In the past few years I’ve become a fan of Taylor Swift. Perhaps not of her music, but the way she handles her career and her life. Standing up to Spotify and the paltry royalty rates it pays was just the latest example.
So yesterday I noticed new and mainstream media making a fuss about recent trademark applications Taylor Swift and her team have filed on logos she uses to promote and market her music career. The reports were full of misconceptions and misstatements about trademark law it was painful to me. Especially since trademark is a unique type of law that, in the United States, is primarily a consumer protection law. Significantly, trademark is not the same thing as copyright (e.g. Vulture article)!
What is a trademark anyway?
A trademark is a word, phrase or design, that indicates to a consumer the source of goods or services. You see trademarks all day, from the moment you wake up to the moment you go to sleep. Think of them as shorthand for brands:
Cheerios is shorthand for cereal from General Mills
Crest is shorthand for tooth paste from General Mills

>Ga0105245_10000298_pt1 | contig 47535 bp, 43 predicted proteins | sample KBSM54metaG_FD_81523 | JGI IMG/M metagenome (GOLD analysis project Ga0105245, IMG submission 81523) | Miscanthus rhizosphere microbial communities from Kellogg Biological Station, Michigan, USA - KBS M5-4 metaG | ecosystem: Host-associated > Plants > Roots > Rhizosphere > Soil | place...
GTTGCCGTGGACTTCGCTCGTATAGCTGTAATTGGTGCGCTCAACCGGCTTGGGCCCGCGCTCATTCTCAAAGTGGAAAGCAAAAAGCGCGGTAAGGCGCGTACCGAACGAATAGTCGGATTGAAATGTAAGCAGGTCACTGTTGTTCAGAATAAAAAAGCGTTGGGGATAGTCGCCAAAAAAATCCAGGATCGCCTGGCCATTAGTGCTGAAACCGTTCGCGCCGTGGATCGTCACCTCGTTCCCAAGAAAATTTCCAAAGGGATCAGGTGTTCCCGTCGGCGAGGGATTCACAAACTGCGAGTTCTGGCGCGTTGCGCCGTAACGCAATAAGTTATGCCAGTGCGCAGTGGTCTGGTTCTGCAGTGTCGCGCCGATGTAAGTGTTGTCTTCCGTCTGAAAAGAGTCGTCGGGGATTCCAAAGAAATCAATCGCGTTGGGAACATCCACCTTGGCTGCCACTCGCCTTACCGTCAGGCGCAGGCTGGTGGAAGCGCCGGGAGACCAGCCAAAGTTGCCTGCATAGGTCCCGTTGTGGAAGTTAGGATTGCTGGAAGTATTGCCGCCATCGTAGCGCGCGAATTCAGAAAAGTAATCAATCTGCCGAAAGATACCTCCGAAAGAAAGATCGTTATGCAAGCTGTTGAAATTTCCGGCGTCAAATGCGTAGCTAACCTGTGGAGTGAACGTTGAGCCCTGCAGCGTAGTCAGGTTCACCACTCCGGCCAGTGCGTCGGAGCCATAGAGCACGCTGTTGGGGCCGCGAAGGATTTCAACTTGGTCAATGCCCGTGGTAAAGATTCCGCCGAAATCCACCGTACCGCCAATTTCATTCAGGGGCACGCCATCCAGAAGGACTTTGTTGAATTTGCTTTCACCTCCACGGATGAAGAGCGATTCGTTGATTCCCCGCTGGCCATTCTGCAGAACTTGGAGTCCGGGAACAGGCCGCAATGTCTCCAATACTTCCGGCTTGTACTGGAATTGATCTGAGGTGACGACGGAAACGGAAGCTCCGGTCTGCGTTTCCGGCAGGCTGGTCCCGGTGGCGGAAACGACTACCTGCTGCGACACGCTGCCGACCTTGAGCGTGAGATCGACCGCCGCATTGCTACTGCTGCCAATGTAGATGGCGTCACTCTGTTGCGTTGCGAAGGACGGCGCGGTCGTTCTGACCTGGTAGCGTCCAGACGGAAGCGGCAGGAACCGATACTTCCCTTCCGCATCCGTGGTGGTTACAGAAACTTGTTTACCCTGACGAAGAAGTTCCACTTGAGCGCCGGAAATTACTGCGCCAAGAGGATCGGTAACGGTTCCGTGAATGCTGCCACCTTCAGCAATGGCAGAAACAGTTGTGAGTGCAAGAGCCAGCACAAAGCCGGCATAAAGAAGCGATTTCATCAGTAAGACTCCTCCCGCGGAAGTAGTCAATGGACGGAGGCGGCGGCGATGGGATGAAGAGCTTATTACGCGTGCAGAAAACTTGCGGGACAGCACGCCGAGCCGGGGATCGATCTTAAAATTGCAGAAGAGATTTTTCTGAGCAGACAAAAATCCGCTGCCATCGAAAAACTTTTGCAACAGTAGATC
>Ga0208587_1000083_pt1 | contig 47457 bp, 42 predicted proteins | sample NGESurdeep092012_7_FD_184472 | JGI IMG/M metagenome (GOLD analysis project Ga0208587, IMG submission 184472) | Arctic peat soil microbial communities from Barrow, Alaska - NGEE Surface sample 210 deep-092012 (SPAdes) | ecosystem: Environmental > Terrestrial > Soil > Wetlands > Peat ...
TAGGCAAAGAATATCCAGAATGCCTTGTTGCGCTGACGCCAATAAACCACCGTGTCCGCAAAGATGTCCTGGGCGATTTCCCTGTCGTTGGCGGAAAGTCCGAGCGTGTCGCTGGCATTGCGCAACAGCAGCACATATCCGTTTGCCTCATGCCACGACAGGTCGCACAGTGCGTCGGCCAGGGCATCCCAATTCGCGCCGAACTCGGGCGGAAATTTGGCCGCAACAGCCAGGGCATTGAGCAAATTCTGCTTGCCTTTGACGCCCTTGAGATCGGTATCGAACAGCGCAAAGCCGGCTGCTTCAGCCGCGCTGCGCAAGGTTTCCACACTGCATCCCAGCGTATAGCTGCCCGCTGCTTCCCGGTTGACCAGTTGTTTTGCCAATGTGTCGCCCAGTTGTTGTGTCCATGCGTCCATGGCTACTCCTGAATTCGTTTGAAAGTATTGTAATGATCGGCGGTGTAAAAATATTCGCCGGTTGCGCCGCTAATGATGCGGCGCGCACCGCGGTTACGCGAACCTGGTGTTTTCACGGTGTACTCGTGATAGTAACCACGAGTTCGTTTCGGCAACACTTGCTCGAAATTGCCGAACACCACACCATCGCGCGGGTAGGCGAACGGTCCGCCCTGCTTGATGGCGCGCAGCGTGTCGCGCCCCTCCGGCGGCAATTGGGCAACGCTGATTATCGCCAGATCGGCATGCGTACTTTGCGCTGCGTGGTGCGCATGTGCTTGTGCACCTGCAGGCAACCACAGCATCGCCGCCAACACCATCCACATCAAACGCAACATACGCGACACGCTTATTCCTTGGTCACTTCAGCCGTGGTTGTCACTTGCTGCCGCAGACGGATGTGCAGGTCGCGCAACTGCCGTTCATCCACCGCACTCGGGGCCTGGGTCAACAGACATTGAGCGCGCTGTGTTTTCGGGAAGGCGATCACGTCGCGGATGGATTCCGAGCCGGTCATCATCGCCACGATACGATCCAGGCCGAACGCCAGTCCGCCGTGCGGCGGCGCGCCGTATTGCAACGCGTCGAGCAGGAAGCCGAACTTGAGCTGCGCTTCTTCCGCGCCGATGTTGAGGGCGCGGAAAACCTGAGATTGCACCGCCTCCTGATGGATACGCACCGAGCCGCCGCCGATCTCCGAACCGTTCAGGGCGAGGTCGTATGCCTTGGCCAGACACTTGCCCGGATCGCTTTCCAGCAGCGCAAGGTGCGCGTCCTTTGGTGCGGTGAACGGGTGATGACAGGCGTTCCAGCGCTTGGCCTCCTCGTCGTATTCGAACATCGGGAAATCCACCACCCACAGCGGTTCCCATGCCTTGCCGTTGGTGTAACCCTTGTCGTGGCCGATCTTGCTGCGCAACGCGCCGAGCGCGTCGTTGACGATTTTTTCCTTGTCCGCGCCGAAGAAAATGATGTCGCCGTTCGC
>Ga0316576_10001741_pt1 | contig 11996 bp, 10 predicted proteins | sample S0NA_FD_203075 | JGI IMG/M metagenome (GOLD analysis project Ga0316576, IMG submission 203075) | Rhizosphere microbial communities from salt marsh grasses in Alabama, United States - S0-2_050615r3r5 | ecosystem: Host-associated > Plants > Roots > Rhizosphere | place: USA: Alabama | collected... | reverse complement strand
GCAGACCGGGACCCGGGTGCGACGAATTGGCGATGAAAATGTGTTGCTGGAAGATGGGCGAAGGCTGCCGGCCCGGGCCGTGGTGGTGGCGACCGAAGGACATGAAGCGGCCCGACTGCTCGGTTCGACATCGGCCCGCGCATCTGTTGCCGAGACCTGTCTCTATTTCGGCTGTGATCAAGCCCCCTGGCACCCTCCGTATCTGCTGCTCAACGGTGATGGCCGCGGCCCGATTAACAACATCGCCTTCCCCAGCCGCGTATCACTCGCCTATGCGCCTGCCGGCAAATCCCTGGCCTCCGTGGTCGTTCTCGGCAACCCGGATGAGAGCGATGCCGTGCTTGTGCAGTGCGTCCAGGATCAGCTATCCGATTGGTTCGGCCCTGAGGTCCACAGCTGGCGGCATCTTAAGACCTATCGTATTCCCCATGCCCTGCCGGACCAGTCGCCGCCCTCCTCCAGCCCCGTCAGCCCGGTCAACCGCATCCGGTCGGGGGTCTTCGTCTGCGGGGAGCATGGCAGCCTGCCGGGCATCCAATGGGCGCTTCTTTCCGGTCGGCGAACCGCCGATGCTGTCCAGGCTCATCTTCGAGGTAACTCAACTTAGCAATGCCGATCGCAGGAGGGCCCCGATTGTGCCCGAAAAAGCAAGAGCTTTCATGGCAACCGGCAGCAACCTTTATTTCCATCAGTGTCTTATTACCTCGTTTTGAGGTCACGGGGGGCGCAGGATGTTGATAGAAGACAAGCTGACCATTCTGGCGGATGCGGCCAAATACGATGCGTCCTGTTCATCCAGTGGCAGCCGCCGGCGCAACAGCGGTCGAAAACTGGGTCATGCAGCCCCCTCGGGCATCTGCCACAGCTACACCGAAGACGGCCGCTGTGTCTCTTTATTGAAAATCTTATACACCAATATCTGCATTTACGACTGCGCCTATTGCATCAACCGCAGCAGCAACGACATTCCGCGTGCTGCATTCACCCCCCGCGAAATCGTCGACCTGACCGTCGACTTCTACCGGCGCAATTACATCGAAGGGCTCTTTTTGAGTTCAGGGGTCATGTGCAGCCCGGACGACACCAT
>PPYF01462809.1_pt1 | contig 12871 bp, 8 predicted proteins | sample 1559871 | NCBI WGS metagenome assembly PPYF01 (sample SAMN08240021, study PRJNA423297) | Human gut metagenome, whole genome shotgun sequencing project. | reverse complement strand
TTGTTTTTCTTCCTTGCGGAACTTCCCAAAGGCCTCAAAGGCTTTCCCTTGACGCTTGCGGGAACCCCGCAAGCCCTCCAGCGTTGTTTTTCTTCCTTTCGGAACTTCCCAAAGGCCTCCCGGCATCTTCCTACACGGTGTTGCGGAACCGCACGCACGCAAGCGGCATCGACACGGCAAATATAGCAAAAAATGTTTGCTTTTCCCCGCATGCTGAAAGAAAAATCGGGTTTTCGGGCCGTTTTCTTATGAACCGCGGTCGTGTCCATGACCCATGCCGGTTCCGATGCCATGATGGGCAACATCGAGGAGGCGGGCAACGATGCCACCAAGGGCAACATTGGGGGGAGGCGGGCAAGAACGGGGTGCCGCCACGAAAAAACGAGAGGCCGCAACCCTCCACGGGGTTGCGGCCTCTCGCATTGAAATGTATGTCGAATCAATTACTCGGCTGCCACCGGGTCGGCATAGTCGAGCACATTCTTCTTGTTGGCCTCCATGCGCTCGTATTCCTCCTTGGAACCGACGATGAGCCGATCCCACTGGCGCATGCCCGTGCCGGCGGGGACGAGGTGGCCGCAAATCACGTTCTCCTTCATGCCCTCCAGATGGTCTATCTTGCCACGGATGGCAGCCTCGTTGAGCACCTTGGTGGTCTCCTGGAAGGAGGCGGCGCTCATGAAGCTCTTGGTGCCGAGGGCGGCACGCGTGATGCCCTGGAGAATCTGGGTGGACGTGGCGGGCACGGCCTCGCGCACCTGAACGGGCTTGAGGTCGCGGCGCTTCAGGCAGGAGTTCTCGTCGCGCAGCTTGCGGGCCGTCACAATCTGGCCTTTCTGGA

T.S. is shorthand for music and merchandise from Taylor Swift
The primary protection afforded trademarks is to prevent third parties from using the same or similar marks in a manner that would confuse consumers as to the source of the goods or services to which they were related. The same word can be used by different people on different products as long as there is not a likelihood the consumers can be confused. Thus different companies use Delta as mark for for transportation, faucets, and dental services.
So what does this have to do with Taylor Swift?
Yesterday, Vox reported that Taylor Swift had filed applications for the registration of a number of marks with the United States Patent and Trademark Office. The marks include THIS SICK BEAT and PARTY LIKE IT’S 1989. The applications are for uses on everything from live entertainment to stationary to aprons.
Vox correctly points out that the registrations will allow Taylor Swift’s team to keep third parties from selling unofficial merchandise. Recent studies indicate that musicians at all levels rely on revenue from everything but the sale of recorded music. Therefore being able to sell t-shirts to fans as well as candles and the like is important even for superstars like Taylor Swift.
I for one love the idea of SWIFTSTAKES from Taylor Swift. She is incredibly generous with her fans, and I know they will love them too. I’m grateful she’s such a great role model for my nieces and I can use this story to teach them about trademarks!
Please visit Prager Law to learn how we help clients on trademark matters as well as provide other strategic legal services.